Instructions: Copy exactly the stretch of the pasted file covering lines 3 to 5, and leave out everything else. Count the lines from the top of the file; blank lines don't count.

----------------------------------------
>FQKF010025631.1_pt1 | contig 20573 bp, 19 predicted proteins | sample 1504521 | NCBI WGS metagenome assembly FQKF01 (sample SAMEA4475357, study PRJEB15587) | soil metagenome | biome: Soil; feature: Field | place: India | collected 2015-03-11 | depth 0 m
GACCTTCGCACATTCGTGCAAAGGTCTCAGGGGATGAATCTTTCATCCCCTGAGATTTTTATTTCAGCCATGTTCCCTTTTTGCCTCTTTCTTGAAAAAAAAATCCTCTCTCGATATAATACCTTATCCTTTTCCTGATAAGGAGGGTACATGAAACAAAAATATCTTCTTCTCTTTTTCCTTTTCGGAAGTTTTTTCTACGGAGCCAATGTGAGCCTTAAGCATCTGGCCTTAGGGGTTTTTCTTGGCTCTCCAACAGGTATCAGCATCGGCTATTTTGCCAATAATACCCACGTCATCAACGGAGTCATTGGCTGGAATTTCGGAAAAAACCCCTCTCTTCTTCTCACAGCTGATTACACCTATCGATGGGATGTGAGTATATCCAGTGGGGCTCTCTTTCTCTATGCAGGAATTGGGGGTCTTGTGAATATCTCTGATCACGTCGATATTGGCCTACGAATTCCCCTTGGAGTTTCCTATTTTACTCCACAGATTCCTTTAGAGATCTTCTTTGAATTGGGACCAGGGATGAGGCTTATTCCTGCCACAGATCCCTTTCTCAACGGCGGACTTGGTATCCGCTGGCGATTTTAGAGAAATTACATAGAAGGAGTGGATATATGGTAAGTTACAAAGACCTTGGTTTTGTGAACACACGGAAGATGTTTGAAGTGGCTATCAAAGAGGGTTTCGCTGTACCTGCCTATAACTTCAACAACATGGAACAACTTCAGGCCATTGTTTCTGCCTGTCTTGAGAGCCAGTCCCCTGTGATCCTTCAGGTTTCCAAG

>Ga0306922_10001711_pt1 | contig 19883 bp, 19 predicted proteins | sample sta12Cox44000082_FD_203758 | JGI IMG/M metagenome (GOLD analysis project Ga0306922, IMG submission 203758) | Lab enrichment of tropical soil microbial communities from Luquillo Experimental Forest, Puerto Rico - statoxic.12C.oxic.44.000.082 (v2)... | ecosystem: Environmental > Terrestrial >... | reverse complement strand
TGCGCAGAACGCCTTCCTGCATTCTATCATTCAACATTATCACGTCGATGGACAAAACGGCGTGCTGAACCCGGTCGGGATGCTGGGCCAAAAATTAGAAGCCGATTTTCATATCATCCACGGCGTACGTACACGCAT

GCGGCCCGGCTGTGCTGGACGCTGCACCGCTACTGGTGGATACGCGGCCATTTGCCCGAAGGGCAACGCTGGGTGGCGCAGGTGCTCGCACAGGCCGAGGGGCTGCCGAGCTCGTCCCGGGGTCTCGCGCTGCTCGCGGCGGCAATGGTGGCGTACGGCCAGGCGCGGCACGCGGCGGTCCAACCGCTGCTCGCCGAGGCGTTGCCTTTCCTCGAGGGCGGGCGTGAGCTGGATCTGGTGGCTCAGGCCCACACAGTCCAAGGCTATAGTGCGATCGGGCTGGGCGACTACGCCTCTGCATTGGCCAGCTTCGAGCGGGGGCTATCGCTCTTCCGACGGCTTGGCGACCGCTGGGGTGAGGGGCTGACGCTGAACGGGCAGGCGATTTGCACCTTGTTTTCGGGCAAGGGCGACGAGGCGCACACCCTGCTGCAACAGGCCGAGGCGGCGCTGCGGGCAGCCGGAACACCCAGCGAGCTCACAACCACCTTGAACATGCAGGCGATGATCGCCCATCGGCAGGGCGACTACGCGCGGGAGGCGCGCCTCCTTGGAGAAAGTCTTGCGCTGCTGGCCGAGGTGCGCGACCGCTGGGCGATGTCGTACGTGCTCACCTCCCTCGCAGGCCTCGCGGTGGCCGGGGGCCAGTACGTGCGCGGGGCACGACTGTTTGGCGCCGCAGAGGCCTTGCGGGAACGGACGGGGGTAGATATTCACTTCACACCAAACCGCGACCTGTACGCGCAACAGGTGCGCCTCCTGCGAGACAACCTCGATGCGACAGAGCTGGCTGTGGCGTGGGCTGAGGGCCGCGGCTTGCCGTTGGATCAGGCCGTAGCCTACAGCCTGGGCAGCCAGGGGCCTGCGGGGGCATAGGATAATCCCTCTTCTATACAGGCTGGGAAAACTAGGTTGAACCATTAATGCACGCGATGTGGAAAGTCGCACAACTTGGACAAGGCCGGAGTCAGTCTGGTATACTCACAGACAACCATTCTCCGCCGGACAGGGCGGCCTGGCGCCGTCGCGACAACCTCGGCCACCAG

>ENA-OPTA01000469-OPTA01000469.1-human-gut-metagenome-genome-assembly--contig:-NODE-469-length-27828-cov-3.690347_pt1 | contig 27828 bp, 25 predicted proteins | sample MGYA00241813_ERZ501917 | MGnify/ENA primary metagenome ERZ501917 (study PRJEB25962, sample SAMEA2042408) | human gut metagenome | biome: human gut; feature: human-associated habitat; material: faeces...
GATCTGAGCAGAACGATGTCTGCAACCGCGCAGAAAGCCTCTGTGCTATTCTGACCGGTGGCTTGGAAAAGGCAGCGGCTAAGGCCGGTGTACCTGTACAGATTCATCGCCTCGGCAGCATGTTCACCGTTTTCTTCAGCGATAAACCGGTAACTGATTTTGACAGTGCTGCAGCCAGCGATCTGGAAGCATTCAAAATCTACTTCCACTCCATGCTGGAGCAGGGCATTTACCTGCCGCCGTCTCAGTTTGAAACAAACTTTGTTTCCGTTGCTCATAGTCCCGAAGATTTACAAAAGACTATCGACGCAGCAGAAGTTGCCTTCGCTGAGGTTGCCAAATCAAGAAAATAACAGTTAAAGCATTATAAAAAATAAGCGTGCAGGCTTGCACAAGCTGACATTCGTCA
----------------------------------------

>Ga0306922_10001711_pt1 | contig 19883 bp, 19 predicted proteins | sample sta12Cox44000082_FD_203758 | JGI IMG/M metagenome (GOLD analysis project Ga0306922, IMG submission 203758) | Lab enrichment of tropical soil microbial communities from Luquillo Experimental Forest, Puerto Rico - statoxic.12C.oxic.44.000.082 (v2)... | ecosystem: Environmental > Terrestrial >... | reverse complement strand
TGCGCAGAACGCCTTCCTGCATTCTATCATTCAACATTATCACGTCGATGGACAAAACGGCGTGCTGAACCCGGTCGGGATGCTGGGCCAAAAATTAGAAGCCGATTTTCATATCATCCACGGCGTACGTACACGCAT

GCGGCCCGGCTGTGCTGGACGCTGCACCGCTACTGGTGGATACGCGGCCATTTGCCCGAAGGGCAACGCTGGGTGGCGCAGGTGCTCGCACAGGCCGAGGGGCTGCCGAGCTCGTCCCGGGGTCTCGCGCTGCTCGCGGCGGCAATGGTGGCGTACGGCCAGGCGCGGCACGCGGCGGTCCAACCGCTGCTCGCCGAGGCGTTGCCTTTCCTCGAGGGCGGGCGTGAGCTGGATCTGGTGGCTCAGGCCCACACAGTCCAAGGCTATAGTGCGATCGGGCTGGGCGACTACGCCTCTGCATTGGCCAGCTTCGAGCGGGGGCTATCGCTCTTCCGACGGCTTGGCGACCGCTGGGGTGAGGGGCTGACGCTGAACGGGCAGGCGATTTGCACCTTGTTTTCGGGCAAGGGCGACGAGGCGCACACCCTGCTGCAACAGGCCGAGGCGGCGCTGCGGGCAGCCGGAACACCCAGCGAGCTCACAACCACCTTGAACATGCAGGCGATGATCGCCCATCGGCAGGGCGACTACGCGCGGGAGGCGCGCCTCCTTGGAGAAAGTCTTGCGCTGCTGGCCGAGGTGCGCGACCGCTGGGCGATGTCGTACGTGCTCACCTCCCTCGCAGGCCTCGCGGTGGCCGGGGGCCAGTACGTGCGCGGGGCACGACTGTTTGGCGCCGCAGAGGCCTTGCGGGAACGGACGGGGGTAGATATTCACTTCACACCAAACCGCGACCTGTACGCGCAACAGGTGCGCCTCCTGCGAGACAACCTCGATGCGACAGAGCTGGCTGTGGCGTGGGCTGAGGGCCGCGGCTTGCCGTTGGATCAGGCCGTAGCCTACAGCCTGGGCAGCCAGGGGCCTGCGGGGGCATAGGATAATCCCTCTTCTATACAGGCTGGGAAAACTAGGTTGAACCATTAATGCACGCGATGTGGAAAGTCGCACAACTTGGACAAGGCCGGAGTCAGTCTGGTATACTCACAGACAACCATTCTCCGCCGGACAGGGCGGCCTGGCGCCGTCGCGACAACCTCGGCCACCAG